Commotion over mercury found recently in private South Jersey water wells sparked fury this week among local officials who were told that the state may cut funds for a federal project aimed at finding sources of the water contamination. But officials from the New Jersey Department of Environmental Protection said yesterday they are committed to providing money to fund the project. Members of the Tri-County Water Quality Management Board, which oversees water quality in Burlington, Camden and Gloucester Counties, adopted a resolution Wednesday notifying the DEP of the board's concern with decisions that could cancel state funding for the mercury tests, said Mike Ontko, the board's coordinator.
NEWS
March 16, 1989 | By Lisa Scheid, Special to The Inquirer
The Octorara school board on Monday night accepted bids to create a "mini- water-treatment plant" at Octorara's 53-acre campus that would tie the schools' water wells into a single water-purification system. The system would replace water pumps and piping of the district's three wells and add a 100,000-gallon holding tank, said Superintendent Richard P. McAdams. Some of the piping is more than 30 years old, he said. The plant would add a mechanical filtration process to the current chemical purification system, said McAdams.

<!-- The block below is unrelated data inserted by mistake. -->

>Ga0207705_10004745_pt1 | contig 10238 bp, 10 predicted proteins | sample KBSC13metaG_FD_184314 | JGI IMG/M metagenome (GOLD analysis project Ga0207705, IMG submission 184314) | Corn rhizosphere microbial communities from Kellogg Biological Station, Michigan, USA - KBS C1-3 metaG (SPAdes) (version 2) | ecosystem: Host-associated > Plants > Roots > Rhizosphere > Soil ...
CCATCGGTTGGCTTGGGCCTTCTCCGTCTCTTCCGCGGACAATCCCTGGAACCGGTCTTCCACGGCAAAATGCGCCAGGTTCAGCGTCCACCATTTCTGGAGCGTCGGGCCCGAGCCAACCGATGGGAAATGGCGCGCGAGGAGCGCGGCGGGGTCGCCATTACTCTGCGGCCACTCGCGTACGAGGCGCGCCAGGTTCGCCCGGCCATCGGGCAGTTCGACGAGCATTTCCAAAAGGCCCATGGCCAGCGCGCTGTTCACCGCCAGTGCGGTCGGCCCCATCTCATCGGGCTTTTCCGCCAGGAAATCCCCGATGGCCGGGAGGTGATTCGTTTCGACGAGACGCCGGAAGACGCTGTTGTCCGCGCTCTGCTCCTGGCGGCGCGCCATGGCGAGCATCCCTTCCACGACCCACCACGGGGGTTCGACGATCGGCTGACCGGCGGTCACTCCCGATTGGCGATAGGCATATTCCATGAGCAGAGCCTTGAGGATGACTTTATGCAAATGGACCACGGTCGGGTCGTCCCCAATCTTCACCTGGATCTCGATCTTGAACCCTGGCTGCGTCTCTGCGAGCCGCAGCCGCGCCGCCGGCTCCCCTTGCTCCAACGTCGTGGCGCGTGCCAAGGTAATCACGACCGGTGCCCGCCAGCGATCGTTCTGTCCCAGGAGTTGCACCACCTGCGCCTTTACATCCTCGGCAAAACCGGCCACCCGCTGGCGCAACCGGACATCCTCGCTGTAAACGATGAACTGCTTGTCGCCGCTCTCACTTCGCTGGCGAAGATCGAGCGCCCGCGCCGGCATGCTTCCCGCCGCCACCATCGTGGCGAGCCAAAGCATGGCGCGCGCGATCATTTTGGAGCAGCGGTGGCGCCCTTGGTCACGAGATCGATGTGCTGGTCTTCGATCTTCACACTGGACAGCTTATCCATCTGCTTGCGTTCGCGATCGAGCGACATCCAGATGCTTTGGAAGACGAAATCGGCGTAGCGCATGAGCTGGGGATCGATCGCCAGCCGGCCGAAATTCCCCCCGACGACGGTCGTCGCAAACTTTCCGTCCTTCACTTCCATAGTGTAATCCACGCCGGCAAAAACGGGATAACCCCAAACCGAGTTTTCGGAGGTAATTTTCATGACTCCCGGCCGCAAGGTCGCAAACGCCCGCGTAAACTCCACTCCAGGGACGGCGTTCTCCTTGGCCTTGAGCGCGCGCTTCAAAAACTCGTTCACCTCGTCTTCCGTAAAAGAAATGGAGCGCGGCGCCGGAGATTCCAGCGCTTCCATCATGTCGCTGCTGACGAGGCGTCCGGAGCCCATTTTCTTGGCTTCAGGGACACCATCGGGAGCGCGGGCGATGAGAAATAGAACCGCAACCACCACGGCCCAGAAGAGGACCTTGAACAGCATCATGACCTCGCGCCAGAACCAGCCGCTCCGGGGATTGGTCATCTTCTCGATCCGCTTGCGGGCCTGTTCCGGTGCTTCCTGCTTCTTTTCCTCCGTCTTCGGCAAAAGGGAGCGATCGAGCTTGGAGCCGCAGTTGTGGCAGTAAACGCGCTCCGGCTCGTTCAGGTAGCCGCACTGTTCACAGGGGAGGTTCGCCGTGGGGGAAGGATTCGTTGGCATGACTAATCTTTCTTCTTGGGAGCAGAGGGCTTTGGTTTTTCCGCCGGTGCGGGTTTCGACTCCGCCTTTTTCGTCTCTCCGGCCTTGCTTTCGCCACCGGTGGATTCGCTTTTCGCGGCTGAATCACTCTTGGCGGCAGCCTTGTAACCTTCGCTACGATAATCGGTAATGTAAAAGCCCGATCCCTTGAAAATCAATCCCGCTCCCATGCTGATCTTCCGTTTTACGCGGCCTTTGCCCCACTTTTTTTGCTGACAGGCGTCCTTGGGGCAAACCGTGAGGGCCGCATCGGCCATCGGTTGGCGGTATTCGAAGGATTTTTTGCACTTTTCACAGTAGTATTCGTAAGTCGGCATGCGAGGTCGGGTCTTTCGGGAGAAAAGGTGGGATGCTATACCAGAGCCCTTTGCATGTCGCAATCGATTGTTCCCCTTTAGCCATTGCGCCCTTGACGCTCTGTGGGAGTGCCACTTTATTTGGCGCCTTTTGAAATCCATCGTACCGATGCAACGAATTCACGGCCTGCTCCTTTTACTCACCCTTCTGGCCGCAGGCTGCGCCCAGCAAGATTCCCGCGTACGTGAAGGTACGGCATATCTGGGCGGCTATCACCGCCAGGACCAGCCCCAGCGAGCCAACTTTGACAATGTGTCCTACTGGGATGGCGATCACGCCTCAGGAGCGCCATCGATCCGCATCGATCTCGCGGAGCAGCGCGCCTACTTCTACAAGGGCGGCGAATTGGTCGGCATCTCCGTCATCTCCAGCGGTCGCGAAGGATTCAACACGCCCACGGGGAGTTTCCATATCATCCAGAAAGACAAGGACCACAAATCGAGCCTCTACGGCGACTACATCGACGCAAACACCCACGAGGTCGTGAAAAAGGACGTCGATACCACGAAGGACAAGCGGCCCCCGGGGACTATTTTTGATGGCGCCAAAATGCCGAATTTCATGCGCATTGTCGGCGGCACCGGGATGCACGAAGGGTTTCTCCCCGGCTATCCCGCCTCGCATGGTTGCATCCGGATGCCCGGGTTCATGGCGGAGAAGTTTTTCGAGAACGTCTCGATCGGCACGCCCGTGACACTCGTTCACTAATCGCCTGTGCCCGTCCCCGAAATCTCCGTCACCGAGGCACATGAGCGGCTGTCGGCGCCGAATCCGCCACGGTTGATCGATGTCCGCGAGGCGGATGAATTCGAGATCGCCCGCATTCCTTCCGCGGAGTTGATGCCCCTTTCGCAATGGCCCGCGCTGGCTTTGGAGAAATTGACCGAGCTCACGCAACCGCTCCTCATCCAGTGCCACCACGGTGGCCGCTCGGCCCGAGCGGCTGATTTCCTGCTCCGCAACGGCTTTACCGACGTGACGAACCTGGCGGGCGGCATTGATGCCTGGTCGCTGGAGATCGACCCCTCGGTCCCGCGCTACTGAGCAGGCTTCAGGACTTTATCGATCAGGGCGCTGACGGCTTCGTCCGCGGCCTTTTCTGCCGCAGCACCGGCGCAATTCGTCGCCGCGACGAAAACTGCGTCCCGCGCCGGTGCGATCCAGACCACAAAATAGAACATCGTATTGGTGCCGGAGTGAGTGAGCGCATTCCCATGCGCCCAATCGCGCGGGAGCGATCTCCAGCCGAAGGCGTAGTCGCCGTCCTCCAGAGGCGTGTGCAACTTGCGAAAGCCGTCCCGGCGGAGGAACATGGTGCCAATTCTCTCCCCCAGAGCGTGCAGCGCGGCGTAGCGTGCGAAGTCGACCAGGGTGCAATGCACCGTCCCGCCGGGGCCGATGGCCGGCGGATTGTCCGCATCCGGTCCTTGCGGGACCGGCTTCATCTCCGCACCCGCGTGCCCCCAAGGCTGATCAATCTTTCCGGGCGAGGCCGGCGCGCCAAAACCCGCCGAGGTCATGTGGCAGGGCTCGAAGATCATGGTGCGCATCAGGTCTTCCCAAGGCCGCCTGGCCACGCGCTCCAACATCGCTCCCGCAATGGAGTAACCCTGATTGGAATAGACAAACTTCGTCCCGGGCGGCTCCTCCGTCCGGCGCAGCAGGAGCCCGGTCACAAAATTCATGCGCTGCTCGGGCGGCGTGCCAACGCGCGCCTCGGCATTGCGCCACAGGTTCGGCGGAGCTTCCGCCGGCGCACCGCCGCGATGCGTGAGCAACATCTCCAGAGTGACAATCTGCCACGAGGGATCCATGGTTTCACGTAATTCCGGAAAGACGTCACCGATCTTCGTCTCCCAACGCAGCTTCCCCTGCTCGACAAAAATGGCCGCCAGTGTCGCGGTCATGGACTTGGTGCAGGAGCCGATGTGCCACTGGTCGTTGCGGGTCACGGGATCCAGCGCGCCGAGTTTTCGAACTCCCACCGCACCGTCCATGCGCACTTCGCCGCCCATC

NEWS
June 13, 2000 | By Zlati Meyer, INQUIRER SUBURBAN STAFF
Verna Fluck, 68, of Bedminster, wasn't a very good hostess. Two dozen people were gathered on her back patio yesterday, and she couldn't even serve them glasses of cold water to cool off from the day's mugginess - because her water well is contaminated with the gasoline additive methyl tertiary butyl ether, or MTBE. The neighbors, politicians and reporters gathered for a news conference by U.S. Rep. James C. Greenwood (R., Pa.) had to do without. Greenwood visited the Flucks to announce he will introduce legislation Friday giving the Environmental Protection Agency the authority to control or further limit MTBE, a chemical added to oxygenate gas to reduce carbon-monoxide emissions and damage to the ozone.
NEWS
October 1, 2010 | By Andrew Maykuth, Inquirer Staff Writer
More than the drinking water has become poisonous in Susquehanna County. In a sharp rebuke of one of the state's biggest Marcellus Shale gas drillers, the Pennsylvania Department of Environmental Protection on Thursday ordered an $11.8 million pipeline built to deliver water to 18 rural residences in Dimock Township whose household wells are contaminated by natural gas. In response, Cabot Oil & Gas Corp., the Texas driller whose wells the state blames for the pollution, denounced the decision as "unfounded, irrational, and capricious" and accused DEP Secretary John Hanger of "obvious political pandering.
NEWS
June 3, 2000 | by Kevin Haney, Daily News Staff Writer The Associated Press contributed to this story
A new, cleaner gasoline will be cleaning a little more money out of your pockets. Starting this month, motorists in the Philadelphia area and elsewhere across the country will have to start using a new reformulated, or "green" gasoline, designed to cut down on air pollution. But the U.S. Environmental Protection Agency has ordered conversion to the new air-friendly gasoline at a time when consumers are already choking at the gas pump - not from the fumes, but from the prices.